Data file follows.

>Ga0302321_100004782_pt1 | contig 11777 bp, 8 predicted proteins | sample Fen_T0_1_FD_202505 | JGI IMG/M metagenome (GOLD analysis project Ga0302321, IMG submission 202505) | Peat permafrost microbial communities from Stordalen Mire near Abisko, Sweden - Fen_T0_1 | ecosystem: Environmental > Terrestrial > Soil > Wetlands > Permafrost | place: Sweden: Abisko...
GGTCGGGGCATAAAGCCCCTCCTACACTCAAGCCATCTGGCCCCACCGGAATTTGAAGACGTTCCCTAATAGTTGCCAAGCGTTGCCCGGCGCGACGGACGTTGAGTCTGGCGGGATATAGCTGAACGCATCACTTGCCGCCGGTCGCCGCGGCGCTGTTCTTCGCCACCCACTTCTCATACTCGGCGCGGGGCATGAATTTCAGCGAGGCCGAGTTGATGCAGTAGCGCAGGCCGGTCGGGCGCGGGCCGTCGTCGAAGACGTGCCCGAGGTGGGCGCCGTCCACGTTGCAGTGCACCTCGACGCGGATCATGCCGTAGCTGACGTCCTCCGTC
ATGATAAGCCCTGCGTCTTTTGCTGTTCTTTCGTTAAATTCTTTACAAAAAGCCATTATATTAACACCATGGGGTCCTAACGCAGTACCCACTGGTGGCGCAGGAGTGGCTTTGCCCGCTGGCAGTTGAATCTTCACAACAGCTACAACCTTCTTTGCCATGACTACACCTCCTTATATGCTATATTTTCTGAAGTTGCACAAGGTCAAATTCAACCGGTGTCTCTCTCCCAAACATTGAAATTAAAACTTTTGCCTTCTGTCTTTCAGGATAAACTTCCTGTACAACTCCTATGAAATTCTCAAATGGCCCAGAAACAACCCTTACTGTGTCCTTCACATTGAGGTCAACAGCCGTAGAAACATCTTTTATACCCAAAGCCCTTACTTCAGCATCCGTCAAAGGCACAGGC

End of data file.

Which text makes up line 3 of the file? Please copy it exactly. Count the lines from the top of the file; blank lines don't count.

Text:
ATGATAAGCCCTGCGTCTTTTGCTGTTCTTTCGTTAAATTCTTTACAAAAAGCCATTATATTAACACCATGGGGTCCTAACGCAGTACCCACTGGTGGCGCAGGAGTGGCTTTGCCCGCTGGCAGTTGAATCTTCACAACAGCTACAACCTTCTTTGCCATGACTACACCTCCTTATATGCTATATTTTCTGAAGTTGCACAAGGTCAAATTCAACCGGTGTCTCTCTCCCAAACATTGAAATTAAAACTTTTGCCTTCTGTCTTTCAGGATAAACTTCCTGTACAACTCCTATGAAATTCTCAAATGGCCCAGAAACAACCCTTACTGTGTCCTTCACATTGAGGTCAACAGCCGTAGAAACATCTTTTATACCCAAAGCCCTTACTTCAGCATCCGTCAAAGGCACAGGC